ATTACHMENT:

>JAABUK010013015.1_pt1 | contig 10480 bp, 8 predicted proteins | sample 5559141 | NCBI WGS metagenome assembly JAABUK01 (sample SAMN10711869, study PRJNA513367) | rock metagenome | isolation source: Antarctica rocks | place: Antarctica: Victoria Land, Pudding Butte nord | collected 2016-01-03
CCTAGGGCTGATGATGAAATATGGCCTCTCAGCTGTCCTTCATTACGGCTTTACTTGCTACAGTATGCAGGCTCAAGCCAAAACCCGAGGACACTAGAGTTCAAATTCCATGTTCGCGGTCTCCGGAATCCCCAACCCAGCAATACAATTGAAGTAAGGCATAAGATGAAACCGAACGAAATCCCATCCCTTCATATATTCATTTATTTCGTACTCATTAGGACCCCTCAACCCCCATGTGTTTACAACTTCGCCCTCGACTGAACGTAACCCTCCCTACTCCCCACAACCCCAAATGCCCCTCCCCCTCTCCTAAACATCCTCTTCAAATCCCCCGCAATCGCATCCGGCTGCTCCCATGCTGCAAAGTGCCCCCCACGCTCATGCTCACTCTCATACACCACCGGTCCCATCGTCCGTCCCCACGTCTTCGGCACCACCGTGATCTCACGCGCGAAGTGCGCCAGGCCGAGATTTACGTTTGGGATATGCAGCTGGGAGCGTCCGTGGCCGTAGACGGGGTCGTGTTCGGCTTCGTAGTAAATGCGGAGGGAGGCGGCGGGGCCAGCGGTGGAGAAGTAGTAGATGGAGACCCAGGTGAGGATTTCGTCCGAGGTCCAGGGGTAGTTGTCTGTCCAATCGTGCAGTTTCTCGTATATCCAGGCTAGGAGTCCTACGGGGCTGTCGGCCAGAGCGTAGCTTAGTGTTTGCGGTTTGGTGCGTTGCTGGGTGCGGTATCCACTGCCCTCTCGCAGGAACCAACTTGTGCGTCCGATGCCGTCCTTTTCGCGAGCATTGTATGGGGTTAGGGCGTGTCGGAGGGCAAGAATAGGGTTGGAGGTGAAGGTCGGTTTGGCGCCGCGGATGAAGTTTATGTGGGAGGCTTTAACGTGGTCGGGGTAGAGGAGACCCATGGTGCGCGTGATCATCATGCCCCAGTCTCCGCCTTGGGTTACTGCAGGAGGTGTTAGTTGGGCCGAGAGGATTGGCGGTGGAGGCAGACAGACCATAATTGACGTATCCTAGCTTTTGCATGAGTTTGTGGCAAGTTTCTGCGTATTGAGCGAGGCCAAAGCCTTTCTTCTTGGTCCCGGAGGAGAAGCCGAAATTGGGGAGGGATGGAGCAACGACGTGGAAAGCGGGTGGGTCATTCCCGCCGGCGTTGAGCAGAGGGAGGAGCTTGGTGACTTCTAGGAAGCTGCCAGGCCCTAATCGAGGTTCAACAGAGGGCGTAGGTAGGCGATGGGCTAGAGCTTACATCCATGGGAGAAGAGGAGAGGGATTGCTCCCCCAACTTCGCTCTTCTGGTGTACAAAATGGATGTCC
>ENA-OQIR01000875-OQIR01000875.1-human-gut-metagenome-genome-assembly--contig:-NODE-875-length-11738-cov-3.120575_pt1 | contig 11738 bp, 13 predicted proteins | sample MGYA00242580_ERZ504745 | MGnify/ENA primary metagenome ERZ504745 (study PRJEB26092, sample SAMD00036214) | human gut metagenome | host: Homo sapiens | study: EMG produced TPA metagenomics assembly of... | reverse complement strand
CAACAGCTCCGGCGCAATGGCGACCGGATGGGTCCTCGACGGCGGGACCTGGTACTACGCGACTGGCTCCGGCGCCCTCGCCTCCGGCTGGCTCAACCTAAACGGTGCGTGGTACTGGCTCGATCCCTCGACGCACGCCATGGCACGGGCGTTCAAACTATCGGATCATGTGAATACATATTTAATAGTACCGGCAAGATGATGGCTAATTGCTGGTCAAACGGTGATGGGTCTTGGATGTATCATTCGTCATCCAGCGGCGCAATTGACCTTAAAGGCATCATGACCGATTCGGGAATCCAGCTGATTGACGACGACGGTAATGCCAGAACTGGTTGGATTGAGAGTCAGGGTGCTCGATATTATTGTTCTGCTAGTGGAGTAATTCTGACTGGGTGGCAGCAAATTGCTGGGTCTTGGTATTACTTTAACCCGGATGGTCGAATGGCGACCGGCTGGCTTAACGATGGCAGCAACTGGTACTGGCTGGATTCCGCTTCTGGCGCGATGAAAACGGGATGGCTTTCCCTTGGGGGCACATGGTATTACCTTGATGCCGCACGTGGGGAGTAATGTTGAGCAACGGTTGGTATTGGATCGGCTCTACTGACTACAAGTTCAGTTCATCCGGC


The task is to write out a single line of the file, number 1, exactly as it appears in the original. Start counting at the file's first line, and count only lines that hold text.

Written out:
>JAABUK010013015.1_pt1 | contig 10480 bp, 8 predicted proteins | sample 5559141 | NCBI WGS metagenome assembly JAABUK01 (sample SAMN10711869, study PRJNA513367) | rock metagenome | isolation source: Antarctica rocks | place: Antarctica: Victoria Land, Pudding Butte nord | collected 2016-01-03